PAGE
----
Folic acid and vitamin B12 are involved in the synthesis of serotonin and other neurotransmitters. Vitamin B12 deficiency has been found in many patients who have depression or decreased attention, concentration, and memory.
Getting enough sleep, exercising, listening to music, meditating, and spending time in the sun can all boost dopamine levels. Overall, a balanced diet and lifestyle can go a long way in increasing your body's natural production of dopamine and helping your brain function at its best.
In general, there are many nutrients essential to the synthesis and regulation of neurotransmitters, including amino acids, choline, vitamin C, B-vitamins, large amino acids (i.e., valine, leucine, isoleucine, phenylalanine), zinc, iron, omega-3 fatty acids and vitamin D.
In addition to various amino acids, several B vitamins, including thiamin, riboflavin, niacin, vitamin B6, folate, and vitamin B12, are needed as cofactors for the synthesis of neurotransmitters.
B12 acts as a cofactor in synthesis of neurotransmitters such as serotonin and dopamine, thus B12 deficiency affects mood, emotions and sleeping and can lead to psychiatric disorders.
Drugs interfere with the way neurons send, receive, and process signals via neurotransmitters. Some drugs, such as marijuana and heroin, can activate neurons because their chemical structure mimics that of a natural neurotransmitter in the body.
Amino Acid Therapy
Using specific amino acid supplements is a natural way to help optimize neurotransmitter balance. Supplementation may also complement or eliminate the need for anti-depressants and other psychiatric medications, and can help restore positive outlook and overall function.
Unless the physical damage is irreversible, which is very rare, you can heal your neurotransmitters. Understanding what caused the damage helps lead to resolution.
Diet. Maintaining a healthy balance of neurotransmitters requires a healthy balanced diet. This provides the brain with the necessary neurochemical building blocks, as well as the appropriate chemicals which are required to support their synthesis, transportation and degradation.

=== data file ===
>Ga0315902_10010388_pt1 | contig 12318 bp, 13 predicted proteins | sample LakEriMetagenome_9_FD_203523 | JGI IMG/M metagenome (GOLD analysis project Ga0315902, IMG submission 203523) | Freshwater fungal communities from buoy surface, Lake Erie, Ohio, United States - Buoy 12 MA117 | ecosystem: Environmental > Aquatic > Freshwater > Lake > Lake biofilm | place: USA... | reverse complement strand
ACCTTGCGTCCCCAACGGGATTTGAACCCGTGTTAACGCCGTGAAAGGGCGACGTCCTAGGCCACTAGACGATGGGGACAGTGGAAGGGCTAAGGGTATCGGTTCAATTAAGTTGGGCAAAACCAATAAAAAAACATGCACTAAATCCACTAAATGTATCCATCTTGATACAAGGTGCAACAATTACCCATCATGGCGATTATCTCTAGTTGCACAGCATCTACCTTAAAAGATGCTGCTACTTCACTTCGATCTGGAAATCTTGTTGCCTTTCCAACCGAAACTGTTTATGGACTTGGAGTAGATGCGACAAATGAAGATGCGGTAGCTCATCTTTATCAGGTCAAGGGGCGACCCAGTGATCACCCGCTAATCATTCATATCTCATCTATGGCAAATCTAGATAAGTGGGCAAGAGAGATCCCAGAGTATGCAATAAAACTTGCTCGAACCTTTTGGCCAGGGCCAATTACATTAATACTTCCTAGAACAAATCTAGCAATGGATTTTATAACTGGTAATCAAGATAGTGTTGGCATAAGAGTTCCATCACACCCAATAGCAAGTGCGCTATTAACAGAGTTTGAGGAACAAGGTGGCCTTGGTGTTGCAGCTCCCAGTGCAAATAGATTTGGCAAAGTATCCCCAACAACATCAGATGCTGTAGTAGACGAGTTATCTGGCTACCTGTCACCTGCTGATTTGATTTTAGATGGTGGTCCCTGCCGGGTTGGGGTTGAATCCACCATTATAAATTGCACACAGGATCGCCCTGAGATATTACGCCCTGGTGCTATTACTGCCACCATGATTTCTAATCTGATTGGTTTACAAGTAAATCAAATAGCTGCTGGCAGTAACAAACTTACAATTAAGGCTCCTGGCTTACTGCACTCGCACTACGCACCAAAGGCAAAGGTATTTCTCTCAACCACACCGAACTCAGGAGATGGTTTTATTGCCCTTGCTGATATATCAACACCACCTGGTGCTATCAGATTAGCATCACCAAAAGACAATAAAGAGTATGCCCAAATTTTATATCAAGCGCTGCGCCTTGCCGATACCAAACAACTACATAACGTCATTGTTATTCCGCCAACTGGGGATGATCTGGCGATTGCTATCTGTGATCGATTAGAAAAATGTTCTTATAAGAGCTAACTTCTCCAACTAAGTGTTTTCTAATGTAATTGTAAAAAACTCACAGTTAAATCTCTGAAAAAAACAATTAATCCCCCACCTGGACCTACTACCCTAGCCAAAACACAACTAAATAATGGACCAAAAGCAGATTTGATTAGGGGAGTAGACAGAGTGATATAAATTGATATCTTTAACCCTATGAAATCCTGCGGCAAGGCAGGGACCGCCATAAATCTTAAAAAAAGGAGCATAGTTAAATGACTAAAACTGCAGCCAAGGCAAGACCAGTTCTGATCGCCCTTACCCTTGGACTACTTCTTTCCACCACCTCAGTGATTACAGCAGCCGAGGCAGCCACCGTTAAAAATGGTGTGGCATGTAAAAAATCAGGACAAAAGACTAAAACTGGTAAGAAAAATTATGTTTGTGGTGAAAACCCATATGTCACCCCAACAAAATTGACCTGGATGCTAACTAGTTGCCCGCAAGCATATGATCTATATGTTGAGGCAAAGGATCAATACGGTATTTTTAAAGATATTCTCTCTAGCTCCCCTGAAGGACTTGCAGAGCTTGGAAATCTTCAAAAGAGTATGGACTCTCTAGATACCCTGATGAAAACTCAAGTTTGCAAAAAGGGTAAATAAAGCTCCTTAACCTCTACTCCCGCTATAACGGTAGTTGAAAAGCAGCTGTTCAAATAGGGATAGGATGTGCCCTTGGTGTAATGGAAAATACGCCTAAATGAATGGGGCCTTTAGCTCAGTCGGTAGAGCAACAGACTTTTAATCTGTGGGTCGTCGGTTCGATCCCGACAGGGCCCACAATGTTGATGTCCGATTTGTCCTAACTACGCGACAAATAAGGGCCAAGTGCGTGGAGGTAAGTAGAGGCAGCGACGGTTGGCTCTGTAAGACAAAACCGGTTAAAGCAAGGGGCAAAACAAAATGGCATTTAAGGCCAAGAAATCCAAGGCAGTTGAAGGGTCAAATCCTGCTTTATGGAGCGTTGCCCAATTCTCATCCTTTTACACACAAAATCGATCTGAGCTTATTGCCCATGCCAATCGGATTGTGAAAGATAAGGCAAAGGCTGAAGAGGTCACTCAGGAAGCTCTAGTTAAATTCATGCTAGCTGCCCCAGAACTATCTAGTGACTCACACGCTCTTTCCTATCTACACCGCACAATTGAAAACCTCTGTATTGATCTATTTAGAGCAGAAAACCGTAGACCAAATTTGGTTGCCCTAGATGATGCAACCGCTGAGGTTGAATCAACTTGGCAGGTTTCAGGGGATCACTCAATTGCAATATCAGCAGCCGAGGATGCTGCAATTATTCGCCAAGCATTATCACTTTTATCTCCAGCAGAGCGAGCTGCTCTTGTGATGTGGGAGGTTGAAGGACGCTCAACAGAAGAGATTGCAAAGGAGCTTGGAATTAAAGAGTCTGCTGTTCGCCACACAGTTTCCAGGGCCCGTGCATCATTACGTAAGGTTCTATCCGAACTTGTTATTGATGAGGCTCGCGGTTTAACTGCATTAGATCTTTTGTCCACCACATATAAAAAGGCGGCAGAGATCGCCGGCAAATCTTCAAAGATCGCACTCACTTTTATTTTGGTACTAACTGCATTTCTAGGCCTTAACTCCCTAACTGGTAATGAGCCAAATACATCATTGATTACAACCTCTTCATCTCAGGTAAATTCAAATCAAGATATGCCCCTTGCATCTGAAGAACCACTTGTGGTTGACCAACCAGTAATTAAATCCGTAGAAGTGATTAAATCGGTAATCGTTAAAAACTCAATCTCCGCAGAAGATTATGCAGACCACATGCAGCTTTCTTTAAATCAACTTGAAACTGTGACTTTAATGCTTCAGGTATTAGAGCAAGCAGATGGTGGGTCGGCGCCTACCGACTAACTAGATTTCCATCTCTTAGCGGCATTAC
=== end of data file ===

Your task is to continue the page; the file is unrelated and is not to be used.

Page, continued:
Neurotransmitter deficiencies are rare neurological disorders with clinical onset during childhood. The disorders are caused by genetic defects in the enzymes involved in synthesis, degradation, or transport of neurotransmitters or by defects in the cofactor biosynthesis such as tetrahydrobiopterin (BH4).
Genetics, environment, chemicals and nutritional deficiencies are a few factors that can result in over- or under-production of neurotransmitters. Once out of balance, the nervous system begins to compensate – which, in time, can lead to neurological or psychological symptoms.
Fortunately, the seven “small molecule” neurotransmitters (acetylcholine, dopamine, gamma-aminobutyric acid (GABA), glutamate, histamine, norepinephrine, and serotonin) do the majority of the work.
What foods contain these neurotransmitters? Dopamine production increases when people eat foods like chocolate, almonds, apples, peanuts, and olive oil. Oranges, grapes, and animal proteins boost endorphin levels. For increased serotonin production, try eating more salmon, milk, and pineapples.
“Some improvements are seen after 3 months, such as some improvement in [the] prefrontal cortex and the ability to make better decisions,” says Lopez. “In general, though, it's thought that the dopamine levels which are at the center of reward systems take about 12-14 months to return to normal levels”.
Treatment for Chemical Imbalances
Therapy may involve different treatments such as cognitive behavioral therapy (CBT), dialectical behavior therapy (DBT), or family-focused therapy. Medications used to treat chemical imbalances include antidepressants, antipsychotics, and mood stabilizers.
Serotonin Serotonin may be the most well-known neurotransmitter. Low levels of serotonin are linked to both anxiety and depression.
When we don't have enough of them we don't feel alive, we have difficulty initiating or completing tasks, poor concentration, no energy, and lack of motivation. Low neurotransmitter levels drive us to use drugs (self medicate) or alcohol, smoke cigarettes, gamble, and overeat.
Neurotransmitter release is blocked intracellularly by botulinum neurotoxin, and this requires uptake of both toxin polypeptides by a process mediated by the larger chain. Proc Natl Acad Sci U S A.
Vitamin D supplements don't contain tryptophan, so they won't directly cause your body to make more serotonin. They may still help individuals with low serotonin, however, because the vitamin acts as a hormone that helps release neurotransmitters, including serotonin.